leaders navigating turbulent change

Many people can sail the ship when the sea is calm. The real test is during fierce storms. Even mediocre managers can get by during calm times. Today’s massive storm calls for strong leadership.

The American Pulitzer Prize winning author, Willa Cather once observed, “There are some things you learn best in calm, and some in storm.” Lots of leadership learning opportunities these days!

I recently developed a webinar on Leading in Turbulent Times for Leadership Waterloo Region, an organization that works to provide leadership development opportunities supporting our community. This is a mission near and dear to our hearts, especially during this unprecedented crisis.

This presentation centered on leading from the inside out: strong leadership of others ripples out from strong self-leadership. My recent blog Bounce Back: 9 Ways to Strengthen Resilience drew from a key slide on leading ourselves.

I then moved on to a key slide with 13 approaches to lead others:

  1. Boost confidence with strengths and success — this is an especially important time to anchor your culture in a can-do spirit of how you’ve overcome past difficulties.
  2. Balance strengths and shifts — build on your heritage, desirable traditions, and core values as leverage to the outdated thinking, habits, mindsets, and behaviors that need to shift.
  3. Agree on limiting Pity Parties — some teams have agreed that short visits to Pity City to vent frustrations can be therapeutic as long as we don’t get stuck there.
  4. Start with accomplishments/recognition/celebration — begin meetings or conference calls with what’s gone right before you jump into what’s wrong and needs to be fixed.
  5. Share customer stories on how you’re making a difference — make emotional connections to the purpose of your organization with powerful examples of service during these tough times.
  6. Sweet Spot Coaching — help the people you lead align their strengths and passions to organizational needs. This will boost engagement and effectiveness.
  7. Use ‘Keep, Stop, Start’ exercise to boost effectiveness — this powerful approach can be used for feedback and reflection to increase effectiveness. It’s especially useful these days to maximize virtual meeting effectiveness.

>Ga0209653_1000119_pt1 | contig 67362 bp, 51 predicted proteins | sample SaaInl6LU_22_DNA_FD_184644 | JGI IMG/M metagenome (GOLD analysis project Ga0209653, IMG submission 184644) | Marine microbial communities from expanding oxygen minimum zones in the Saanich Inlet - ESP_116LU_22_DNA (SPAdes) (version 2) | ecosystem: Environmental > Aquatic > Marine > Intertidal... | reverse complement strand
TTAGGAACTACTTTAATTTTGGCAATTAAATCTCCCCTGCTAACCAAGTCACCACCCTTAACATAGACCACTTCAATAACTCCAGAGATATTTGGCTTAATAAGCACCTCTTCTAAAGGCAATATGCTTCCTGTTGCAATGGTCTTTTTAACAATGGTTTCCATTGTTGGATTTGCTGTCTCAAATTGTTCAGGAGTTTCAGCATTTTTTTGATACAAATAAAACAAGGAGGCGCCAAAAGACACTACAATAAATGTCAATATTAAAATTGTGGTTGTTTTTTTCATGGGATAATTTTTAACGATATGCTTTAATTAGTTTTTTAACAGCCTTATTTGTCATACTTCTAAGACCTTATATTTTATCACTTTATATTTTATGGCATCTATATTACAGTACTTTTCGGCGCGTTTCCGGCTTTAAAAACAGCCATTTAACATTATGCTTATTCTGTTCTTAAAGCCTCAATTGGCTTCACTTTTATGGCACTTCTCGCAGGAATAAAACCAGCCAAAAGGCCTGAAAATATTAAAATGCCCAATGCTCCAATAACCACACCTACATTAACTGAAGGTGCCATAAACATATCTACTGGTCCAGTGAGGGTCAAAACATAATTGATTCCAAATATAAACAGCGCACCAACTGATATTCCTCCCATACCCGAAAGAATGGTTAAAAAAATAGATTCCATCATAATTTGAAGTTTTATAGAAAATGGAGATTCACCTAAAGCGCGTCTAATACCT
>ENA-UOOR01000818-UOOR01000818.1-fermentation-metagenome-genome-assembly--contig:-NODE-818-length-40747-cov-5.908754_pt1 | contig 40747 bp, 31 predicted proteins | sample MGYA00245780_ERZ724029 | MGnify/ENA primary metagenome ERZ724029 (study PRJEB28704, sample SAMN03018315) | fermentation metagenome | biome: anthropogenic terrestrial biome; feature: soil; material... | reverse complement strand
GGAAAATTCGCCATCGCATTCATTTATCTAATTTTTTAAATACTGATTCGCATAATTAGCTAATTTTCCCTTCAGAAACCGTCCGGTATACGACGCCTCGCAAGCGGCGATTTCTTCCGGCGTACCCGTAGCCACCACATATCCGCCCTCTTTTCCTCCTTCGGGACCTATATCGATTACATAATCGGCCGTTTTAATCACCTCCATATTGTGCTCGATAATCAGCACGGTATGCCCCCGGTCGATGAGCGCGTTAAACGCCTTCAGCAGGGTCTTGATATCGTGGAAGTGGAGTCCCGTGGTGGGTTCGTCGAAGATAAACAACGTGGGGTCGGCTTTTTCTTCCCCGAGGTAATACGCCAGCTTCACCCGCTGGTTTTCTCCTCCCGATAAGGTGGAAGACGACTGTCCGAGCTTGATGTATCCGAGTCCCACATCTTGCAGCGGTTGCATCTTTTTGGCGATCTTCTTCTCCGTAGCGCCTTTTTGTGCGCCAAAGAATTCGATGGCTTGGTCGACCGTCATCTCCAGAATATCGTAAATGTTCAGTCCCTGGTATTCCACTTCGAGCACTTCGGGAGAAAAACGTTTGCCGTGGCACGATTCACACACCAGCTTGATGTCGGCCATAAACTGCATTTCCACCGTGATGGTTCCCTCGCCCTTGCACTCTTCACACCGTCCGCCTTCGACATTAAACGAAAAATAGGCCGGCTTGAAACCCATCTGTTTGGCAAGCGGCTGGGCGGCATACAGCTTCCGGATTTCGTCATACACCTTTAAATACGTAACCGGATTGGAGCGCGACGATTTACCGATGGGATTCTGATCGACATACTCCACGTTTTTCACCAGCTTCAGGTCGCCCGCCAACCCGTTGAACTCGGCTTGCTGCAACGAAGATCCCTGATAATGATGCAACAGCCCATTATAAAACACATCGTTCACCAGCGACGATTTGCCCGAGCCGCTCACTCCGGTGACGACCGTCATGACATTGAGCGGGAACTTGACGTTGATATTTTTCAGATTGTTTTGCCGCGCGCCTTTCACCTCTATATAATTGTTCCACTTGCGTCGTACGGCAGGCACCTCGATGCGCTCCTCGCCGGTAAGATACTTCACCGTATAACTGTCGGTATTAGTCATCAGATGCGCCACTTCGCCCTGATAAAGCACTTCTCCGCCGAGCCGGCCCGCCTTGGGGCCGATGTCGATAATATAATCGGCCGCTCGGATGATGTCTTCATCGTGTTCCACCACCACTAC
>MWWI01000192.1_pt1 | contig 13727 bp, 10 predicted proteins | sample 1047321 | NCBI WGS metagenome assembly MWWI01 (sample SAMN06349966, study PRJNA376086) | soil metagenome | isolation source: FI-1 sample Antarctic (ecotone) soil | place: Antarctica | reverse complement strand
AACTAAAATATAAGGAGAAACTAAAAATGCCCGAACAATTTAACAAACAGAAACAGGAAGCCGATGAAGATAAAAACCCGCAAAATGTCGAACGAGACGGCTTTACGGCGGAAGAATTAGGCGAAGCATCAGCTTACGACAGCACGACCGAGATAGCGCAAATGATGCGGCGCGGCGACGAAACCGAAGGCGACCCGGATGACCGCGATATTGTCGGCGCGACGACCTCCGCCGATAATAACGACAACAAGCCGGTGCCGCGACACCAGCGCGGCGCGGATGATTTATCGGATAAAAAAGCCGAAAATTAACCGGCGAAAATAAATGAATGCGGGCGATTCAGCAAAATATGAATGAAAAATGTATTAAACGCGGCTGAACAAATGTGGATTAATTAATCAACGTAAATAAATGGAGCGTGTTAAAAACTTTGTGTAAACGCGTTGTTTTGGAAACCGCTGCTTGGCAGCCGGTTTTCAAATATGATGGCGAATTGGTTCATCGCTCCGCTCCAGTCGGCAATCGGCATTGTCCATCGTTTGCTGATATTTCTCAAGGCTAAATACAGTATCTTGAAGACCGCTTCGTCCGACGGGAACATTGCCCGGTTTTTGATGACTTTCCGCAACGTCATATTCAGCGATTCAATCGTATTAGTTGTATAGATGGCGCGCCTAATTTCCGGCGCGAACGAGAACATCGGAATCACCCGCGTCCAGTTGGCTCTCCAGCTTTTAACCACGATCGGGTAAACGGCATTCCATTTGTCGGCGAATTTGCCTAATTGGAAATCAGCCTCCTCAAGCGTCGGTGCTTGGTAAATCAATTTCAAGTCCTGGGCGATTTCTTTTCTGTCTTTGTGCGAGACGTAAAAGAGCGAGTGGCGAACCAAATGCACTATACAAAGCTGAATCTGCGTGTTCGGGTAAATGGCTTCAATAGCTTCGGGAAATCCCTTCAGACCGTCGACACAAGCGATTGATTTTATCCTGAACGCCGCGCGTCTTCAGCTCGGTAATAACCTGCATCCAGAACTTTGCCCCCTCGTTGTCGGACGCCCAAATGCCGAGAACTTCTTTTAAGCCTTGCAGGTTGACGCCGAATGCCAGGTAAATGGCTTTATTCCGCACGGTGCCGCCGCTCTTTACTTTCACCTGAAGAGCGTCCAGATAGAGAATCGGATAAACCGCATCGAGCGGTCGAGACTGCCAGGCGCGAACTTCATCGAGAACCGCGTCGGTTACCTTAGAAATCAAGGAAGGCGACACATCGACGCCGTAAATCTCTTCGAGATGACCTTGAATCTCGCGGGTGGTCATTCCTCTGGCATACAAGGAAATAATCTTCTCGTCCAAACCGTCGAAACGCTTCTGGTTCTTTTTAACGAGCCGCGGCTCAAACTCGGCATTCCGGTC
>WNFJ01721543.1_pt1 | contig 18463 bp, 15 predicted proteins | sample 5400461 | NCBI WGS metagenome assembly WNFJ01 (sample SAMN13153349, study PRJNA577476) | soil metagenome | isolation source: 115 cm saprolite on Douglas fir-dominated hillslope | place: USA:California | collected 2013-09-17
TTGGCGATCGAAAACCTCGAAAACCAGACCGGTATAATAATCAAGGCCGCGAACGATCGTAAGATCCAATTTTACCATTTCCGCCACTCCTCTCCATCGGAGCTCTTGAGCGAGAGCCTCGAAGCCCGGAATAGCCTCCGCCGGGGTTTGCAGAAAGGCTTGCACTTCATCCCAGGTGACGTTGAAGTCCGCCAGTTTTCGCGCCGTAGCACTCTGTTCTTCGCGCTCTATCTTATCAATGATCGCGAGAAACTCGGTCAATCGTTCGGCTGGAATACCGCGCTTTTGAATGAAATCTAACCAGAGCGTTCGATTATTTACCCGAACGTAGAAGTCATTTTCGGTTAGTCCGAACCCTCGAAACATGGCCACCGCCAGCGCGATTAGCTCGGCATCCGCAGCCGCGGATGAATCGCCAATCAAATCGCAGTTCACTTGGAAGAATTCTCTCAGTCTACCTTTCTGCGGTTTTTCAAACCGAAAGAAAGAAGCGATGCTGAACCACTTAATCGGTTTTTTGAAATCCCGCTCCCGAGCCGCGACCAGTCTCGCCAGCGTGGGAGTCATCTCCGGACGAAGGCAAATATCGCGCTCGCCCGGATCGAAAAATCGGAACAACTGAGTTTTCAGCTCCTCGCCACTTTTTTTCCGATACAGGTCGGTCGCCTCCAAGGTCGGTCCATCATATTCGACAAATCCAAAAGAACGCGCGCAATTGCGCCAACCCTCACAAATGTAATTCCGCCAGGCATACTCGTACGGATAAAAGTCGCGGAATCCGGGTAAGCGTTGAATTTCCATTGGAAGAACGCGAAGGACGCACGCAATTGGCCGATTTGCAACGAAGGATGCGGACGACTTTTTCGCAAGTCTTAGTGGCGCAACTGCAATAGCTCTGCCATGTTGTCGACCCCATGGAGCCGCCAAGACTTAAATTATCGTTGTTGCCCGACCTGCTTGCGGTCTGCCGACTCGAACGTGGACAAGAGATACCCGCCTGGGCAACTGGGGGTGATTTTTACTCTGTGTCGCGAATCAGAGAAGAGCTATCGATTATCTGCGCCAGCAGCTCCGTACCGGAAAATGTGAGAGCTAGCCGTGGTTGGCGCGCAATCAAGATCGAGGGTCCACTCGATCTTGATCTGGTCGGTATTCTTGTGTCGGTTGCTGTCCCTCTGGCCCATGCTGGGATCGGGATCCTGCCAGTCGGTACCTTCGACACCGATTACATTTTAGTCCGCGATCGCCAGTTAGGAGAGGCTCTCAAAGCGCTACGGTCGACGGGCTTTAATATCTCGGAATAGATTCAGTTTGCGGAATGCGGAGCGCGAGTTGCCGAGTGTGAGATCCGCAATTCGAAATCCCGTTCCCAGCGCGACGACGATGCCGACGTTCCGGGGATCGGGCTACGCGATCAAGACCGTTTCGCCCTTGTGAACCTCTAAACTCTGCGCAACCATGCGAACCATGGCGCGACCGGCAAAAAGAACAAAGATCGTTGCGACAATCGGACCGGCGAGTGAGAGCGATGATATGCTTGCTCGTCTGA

8. Foster courageous conversations and unfiltered feedback — use anonymous surveys or online tools to facilitate open discussions on key (often touchy) issues to be addressed, and improve your leadership effectiveness.
  9. Take Initiative — Don’t let a weak boss/senior management drag down your leadership. Practice upward leadership to lead your leader(s).
  10. Constant weeding, pruning, and prioritizing – now it’s especially vital to balance reactive and proactive use of our time. Sometimes we need to slow down to speed up.
  11. Check Up from the Neck Up — Leading with Emotional Intelligence is especially vital these days. High EQ leaders recognize and control their own emotions while understanding and positively influencing the emotions of others.
  12. Servant Leadership — serve your servers and the teams you lead to energize, engage, and enable.
  13. Balance information and communication — don’t confuse electronic and verbal communication. Leadership is a two-way, interactive dialogue that engages and energizes.

Navigating stormy seas is a powerful and timeless metaphor to guide us through these ferocious times. As American author and poet, Ella Wheeler Wilcox wrote:

“One ship drives east and another drives west,
With the self-same winds that blow,
‘Tis the set of the sails
And not the gales
That tell them the way to go.
Like the winds of the sea are the winds of fate,
As we voyage along through life,
‘Tis the set of the soul
That decides its goal
And not the calm or the strife.”